Last week, Mark Zuckerberg outlined upcoming algorithmic changes to what Facebook shows you on your Newsfeed.
For the average Facebook user, this change should be positive, resulting in more ‘meaningful interactions’, with an increased focus on friends and connections over published media. For the average publisher, however, this news might come as concerning.
As print publishing continues its decline, publishers need to be more creative and diverse about how they drive revenues. It’s not as simple as just putting content on a website and selling some ad space around the edges. Even digital native publishers such as Mashable are feeling the heat. Making money from producing content simply isn’t easy and it just got a bit harder.
So how can publishers navigate the storm ahead?
Prepare to spend
If content shared on Facebook is now less likely to appear organically on the Newsfeed, will we start to see publishers coughing up and paying for more of their content to be promoted to Facebook users?
This may only fit into the business models of some publishers, but we could see them starting to offer paid social options in their media packs to provide brands the reach they desire. It could eat away at margins for publishers, but might be necessary if Facebook traffic is important in reaching their audiences.
Continue to diversify
If you’re reliant on Facebook, now is the time to think about your strategies for building followings and driving traffic from other social channels, email and SEO.
But the successful publishers of the future will also be much more than just content producers. We see some of our publishing clients listing events, promoting job boards, hosting awards, sharing whitepapers, offering a range of sponsored content formats and exploring e-commerce or affiliates to name but a few methods for achieving revenue diversification. We’ll no doubt see even more creative revenue streams open up over the year ahead.
Drive for quality
If you’re a high quality content publisher that has carved out a nice niche for yourself, maybe you will find it easier to continue to drive traffic from Facebook. Let’s face it, if you really are high quality you probably haven’t been too reliant on Facebook to date anyway.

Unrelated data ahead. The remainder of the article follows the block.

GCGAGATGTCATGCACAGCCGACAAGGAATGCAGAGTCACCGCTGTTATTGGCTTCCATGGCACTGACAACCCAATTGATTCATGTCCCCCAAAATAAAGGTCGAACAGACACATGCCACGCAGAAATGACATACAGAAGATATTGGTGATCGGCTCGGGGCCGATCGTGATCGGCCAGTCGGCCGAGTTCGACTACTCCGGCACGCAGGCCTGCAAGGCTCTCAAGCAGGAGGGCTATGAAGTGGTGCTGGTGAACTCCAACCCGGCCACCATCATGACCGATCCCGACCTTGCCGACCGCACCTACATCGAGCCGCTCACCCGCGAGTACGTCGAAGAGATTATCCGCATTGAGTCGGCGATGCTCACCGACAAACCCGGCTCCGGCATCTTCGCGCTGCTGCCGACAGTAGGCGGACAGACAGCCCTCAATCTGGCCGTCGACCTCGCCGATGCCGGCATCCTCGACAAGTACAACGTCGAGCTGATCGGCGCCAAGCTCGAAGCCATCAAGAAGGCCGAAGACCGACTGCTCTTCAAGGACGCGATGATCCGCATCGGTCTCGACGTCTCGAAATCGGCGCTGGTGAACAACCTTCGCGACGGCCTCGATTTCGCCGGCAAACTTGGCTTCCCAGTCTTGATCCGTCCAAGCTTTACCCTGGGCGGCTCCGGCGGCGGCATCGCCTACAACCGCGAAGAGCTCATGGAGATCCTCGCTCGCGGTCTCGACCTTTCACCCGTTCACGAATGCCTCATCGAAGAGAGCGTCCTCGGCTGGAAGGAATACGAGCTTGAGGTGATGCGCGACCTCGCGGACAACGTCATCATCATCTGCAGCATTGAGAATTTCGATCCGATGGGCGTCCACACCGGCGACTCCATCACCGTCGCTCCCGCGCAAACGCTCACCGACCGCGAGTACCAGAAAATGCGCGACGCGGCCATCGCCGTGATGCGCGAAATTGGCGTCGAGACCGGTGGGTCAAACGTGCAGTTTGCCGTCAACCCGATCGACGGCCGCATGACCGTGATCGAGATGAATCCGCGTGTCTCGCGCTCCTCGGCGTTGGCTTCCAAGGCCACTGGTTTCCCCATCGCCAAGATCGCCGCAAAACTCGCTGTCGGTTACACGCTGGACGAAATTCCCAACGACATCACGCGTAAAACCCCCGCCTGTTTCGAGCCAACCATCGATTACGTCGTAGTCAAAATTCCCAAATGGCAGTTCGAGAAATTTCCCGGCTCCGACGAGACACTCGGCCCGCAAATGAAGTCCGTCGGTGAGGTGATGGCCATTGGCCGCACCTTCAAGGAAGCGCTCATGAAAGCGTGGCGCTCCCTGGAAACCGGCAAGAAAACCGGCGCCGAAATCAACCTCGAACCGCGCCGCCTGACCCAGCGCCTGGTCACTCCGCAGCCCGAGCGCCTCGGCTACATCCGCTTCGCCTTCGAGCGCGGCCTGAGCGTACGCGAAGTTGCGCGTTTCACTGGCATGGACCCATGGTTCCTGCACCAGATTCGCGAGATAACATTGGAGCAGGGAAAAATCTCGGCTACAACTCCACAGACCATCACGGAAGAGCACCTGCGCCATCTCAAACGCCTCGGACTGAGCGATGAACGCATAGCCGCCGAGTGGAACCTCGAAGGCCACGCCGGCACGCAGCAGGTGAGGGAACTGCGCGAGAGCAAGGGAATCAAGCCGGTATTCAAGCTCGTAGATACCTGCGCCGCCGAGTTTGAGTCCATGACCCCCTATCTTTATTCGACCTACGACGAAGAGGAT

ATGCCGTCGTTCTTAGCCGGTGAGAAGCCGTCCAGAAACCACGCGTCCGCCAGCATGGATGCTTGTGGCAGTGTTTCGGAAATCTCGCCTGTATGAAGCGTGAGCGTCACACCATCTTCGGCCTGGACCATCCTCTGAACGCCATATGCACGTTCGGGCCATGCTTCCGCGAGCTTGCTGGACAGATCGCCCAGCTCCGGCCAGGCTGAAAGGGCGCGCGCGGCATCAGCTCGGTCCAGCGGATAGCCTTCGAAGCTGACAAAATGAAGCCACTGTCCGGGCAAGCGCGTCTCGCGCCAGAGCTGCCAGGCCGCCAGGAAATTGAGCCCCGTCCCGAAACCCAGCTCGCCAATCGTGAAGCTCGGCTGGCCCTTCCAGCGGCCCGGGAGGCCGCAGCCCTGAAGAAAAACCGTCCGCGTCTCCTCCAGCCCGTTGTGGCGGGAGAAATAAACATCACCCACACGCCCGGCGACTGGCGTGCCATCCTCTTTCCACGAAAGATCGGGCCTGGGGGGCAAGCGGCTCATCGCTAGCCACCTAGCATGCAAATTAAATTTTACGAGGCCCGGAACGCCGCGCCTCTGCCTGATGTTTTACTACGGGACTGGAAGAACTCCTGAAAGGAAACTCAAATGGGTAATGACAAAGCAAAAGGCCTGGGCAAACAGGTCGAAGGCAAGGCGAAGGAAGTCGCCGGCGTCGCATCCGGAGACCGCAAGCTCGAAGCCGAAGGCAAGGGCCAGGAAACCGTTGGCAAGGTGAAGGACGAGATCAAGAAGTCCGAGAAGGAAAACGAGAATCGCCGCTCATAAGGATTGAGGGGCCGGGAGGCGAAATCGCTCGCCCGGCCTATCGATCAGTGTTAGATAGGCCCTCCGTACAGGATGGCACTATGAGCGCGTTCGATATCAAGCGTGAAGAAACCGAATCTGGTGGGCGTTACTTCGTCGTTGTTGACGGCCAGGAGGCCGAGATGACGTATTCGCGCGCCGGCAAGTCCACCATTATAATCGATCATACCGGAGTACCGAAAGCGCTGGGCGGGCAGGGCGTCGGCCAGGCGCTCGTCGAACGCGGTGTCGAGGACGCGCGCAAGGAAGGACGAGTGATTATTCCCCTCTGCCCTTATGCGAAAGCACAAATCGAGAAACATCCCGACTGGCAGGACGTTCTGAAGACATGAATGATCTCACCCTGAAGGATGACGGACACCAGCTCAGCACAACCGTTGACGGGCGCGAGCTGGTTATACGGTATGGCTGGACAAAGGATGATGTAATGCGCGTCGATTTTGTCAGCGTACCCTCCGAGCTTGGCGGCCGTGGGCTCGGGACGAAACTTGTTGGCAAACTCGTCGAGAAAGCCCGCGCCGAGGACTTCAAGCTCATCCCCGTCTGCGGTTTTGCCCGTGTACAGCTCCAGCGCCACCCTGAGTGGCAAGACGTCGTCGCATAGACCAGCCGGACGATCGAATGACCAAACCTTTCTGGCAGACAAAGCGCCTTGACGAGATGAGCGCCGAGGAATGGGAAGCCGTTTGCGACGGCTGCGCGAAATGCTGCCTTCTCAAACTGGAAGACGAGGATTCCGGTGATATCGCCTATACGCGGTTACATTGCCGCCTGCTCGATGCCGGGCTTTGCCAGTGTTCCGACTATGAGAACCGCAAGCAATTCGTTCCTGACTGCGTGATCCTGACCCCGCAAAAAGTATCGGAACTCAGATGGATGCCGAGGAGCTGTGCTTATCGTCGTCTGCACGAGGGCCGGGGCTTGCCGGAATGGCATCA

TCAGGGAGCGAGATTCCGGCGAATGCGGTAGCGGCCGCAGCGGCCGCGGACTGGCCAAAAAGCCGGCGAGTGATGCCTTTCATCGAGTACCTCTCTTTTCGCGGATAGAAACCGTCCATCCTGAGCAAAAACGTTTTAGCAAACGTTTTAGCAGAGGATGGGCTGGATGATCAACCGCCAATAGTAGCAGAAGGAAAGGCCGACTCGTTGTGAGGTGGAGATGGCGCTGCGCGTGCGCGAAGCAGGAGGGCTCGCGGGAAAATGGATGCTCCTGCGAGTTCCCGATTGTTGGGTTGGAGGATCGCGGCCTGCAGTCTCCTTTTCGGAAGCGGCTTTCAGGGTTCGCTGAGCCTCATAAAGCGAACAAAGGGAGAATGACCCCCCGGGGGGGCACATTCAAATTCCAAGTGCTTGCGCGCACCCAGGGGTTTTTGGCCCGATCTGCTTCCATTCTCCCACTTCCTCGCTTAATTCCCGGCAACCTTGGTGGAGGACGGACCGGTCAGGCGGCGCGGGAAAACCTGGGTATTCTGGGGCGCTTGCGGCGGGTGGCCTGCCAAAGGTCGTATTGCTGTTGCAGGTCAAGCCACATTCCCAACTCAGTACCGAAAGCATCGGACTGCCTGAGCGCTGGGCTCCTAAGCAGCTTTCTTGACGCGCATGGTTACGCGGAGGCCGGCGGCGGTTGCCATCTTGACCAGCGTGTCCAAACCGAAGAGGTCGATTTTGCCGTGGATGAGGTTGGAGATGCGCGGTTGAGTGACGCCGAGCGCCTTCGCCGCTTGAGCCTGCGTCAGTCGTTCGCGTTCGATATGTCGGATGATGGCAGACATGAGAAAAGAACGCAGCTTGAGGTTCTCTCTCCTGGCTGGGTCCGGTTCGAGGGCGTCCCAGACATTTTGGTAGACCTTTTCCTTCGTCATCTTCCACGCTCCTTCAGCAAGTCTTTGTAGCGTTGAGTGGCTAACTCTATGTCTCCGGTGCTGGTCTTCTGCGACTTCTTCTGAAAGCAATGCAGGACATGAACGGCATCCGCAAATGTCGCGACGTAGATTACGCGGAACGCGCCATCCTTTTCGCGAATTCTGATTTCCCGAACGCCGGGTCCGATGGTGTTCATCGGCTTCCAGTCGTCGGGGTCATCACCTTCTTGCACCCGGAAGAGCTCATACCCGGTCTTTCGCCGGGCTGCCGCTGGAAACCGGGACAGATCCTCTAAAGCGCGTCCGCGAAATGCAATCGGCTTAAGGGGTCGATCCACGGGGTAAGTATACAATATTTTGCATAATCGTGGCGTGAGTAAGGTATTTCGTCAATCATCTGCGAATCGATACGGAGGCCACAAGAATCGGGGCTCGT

Personally, I’ll be keeping my eye on some of the ‘social first’ media brands and publishers that have had a nice ride thanks to Facebook over the last few years. Think Unilad, The Lad Bible and 9GAG – businesses built nearly entirely on Facebook views, the associated traffic to their websites and the revenue from display ads that follows.
Facebook has now followed Google in placing its long-term bet on quality, and that means turning off the traffic tap for media brands such as these. If I was them I would be thinking hard about the teams of people I employ to churn out social media content and how sustainable that now is.
Having viewed the Google Analytics accounts of a variety of publishers, I nearly always see similar results: a bounce rate of about 80%, pages per session of about 1.2 and a time on site of less than one minute. Most visitors come to read the article they saw on social media, then they leave again.
Across our own publishing clients at 93digital, we’re seeing more of a drive towards building retention and repeat visits. Through implementing content walls, member accounts and paid subscriptions, publishers can drive long term value while gathering valuable demographic insights about their visitors.
Optimise the experience
It’s easy to talk about building retention and repeat visits, but user experiences have to be seamless for this to happen. The experience on mobile needs to be first class for most publishers, and if you’re expecting a user to part with their personal details and create an account on your site when it’s slow, clunky and hard to use, think again.
Publishers will need to invest more in their digital properties over the year ahead to create dynamic and impactful content hubs that visitors really enjoy using in order to build the retention, repeat visits and diversified revenue streams they need.
Alex Price is founder and managing director of 93digital.